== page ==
In 2019, the amount of producing animals in Asia expanded modestly to 427M heads, rising by 1.8% against the previous year. This number increased at an average annual rate of +1.5% over the period from 2009 to 2019; the trend pattern remained relatively stable, with only minor fluctuations being recorded throughout the analyzed period. The pace of growth appeared the most rapid in 2010 with an increase of 3.2% against the previous year. The level of producing animals peaked in 2019 and is expected to retain growth in the near future.

Yield in Asia

The average whole fresh milk yield amounted to 860 kg per head in 2019, picking up by 2% on the year before. The yield figure increased at an average annual rate of +2.1% over the period from 2009 to 2019; the trend pattern remained consistent, with somewhat noticeable fluctuations being recorded throughout the analyzed period. The growth pace was the most rapid in 2014 with an increase of 5.2% y-o-y. Over the period under review, the whole fresh milk yield attained the maximum level in 2019 and is expected to retain growth in the near future.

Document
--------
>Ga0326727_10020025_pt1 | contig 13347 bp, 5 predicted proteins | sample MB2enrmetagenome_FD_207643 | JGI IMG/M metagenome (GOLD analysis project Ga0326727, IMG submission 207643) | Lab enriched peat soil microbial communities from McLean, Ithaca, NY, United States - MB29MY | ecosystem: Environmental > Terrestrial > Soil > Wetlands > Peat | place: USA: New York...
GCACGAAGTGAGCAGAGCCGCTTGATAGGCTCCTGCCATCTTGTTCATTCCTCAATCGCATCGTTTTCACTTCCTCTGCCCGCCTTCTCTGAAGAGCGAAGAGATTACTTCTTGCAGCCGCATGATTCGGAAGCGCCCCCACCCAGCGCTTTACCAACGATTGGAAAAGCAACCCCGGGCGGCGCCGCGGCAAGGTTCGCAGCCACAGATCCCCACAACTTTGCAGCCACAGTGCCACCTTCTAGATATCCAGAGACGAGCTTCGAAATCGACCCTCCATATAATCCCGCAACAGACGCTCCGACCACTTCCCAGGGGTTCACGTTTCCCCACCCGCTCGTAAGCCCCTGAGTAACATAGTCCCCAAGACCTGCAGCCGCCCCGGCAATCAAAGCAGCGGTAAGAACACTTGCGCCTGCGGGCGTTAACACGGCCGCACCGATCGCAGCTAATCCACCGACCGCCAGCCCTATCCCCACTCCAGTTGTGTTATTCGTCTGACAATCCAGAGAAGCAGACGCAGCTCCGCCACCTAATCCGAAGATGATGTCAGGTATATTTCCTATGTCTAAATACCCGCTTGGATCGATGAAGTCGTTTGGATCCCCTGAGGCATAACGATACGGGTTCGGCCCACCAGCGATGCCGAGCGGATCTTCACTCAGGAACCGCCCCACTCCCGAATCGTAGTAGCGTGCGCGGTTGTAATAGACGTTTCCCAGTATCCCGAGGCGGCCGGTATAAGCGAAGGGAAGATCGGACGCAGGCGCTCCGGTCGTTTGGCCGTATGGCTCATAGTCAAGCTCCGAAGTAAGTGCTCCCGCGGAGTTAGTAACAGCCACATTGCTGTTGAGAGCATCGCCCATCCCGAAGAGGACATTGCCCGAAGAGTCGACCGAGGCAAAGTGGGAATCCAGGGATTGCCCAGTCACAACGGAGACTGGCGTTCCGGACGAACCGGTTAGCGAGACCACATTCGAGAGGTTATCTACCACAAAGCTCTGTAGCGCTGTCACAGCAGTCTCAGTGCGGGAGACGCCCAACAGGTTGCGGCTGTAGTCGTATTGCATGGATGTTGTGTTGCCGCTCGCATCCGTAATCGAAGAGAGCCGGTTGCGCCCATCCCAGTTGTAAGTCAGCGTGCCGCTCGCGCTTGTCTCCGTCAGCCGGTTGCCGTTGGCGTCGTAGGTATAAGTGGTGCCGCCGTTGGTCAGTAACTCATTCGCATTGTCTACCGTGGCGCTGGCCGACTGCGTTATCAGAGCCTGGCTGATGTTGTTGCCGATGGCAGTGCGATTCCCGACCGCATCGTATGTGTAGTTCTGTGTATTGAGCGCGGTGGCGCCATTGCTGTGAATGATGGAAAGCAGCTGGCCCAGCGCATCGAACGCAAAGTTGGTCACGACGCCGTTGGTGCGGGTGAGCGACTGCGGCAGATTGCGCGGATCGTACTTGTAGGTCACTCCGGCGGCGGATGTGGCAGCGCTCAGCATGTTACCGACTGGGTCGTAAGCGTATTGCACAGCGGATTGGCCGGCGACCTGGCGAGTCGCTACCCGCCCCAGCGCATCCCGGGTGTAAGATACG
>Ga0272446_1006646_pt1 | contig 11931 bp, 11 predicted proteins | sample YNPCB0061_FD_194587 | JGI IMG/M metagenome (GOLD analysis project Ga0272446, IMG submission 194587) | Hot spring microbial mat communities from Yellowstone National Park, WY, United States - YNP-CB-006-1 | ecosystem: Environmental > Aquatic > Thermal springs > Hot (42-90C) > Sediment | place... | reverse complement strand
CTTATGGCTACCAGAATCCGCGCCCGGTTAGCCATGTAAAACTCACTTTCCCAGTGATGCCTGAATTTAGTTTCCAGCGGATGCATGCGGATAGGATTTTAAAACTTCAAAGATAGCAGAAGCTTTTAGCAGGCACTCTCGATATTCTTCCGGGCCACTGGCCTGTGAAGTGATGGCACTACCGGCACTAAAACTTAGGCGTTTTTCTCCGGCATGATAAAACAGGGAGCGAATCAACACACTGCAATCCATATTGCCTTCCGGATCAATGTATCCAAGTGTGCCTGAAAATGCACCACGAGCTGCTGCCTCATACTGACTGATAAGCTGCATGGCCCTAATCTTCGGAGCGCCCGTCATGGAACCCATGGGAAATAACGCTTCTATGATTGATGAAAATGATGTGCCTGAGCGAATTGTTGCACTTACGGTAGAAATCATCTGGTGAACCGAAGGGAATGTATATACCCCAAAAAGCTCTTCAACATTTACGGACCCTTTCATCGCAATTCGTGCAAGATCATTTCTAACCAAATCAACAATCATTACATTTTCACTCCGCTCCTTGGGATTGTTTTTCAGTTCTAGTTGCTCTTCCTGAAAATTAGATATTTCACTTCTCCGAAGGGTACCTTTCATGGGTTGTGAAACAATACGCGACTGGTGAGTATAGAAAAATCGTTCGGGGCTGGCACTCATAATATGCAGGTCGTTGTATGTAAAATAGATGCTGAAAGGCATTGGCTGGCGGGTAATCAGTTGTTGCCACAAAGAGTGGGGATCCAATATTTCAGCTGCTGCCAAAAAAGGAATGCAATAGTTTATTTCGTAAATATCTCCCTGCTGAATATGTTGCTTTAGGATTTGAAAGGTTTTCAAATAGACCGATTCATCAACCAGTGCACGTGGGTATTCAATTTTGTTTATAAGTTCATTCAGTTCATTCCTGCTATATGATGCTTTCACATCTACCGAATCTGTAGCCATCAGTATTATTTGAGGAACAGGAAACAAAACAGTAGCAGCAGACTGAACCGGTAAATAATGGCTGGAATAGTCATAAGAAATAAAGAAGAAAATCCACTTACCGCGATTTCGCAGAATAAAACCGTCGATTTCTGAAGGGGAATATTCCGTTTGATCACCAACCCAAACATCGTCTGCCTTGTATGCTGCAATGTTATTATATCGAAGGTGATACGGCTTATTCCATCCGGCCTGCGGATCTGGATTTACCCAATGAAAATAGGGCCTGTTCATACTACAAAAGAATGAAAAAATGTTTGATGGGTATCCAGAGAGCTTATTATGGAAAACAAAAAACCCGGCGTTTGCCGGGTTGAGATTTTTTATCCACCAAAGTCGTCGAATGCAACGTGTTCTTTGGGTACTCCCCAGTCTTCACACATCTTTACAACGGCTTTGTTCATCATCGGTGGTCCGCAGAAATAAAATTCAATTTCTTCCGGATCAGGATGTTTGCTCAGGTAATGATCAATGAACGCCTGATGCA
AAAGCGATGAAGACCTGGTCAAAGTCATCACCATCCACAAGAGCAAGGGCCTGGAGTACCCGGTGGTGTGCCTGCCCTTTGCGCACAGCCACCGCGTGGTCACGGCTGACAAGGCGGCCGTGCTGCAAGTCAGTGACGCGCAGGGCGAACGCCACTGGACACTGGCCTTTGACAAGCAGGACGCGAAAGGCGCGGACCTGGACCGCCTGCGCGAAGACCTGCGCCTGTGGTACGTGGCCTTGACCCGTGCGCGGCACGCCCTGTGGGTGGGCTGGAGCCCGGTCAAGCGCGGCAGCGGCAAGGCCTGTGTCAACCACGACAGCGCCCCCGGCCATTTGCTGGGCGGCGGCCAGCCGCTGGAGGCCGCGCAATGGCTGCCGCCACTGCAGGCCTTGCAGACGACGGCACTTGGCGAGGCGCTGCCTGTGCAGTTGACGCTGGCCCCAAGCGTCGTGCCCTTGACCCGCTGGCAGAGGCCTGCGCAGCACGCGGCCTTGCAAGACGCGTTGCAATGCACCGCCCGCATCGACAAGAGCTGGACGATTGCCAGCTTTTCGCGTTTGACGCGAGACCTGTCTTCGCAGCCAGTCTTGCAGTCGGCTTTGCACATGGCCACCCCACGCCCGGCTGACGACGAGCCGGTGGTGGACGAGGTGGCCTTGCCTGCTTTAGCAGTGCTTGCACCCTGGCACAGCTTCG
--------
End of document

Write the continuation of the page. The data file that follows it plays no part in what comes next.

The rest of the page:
Exports in Asia

In 2019, after two years of decline, there was growth in overseas shipments of whole fresh milk, when their volume increased by 2.6% to 305K tonnes. Total exports indicated moderate growth from 2009 to 2019: its volume increased at an average annual rate of +3.9% over the last decade. Based on 2019 figures, exports decreased by -27.9% against 2014 indices. The growth pace was the most rapid in 2010 when exports increased by 50% y-o-y. The volume of export peaked at 423K tonnes in 2014; however, from 2015 to 2019, exports remained at a lower figure.

In value terms, whole fresh milk exports expanded to $311M (IndexBox estimates) in 2019.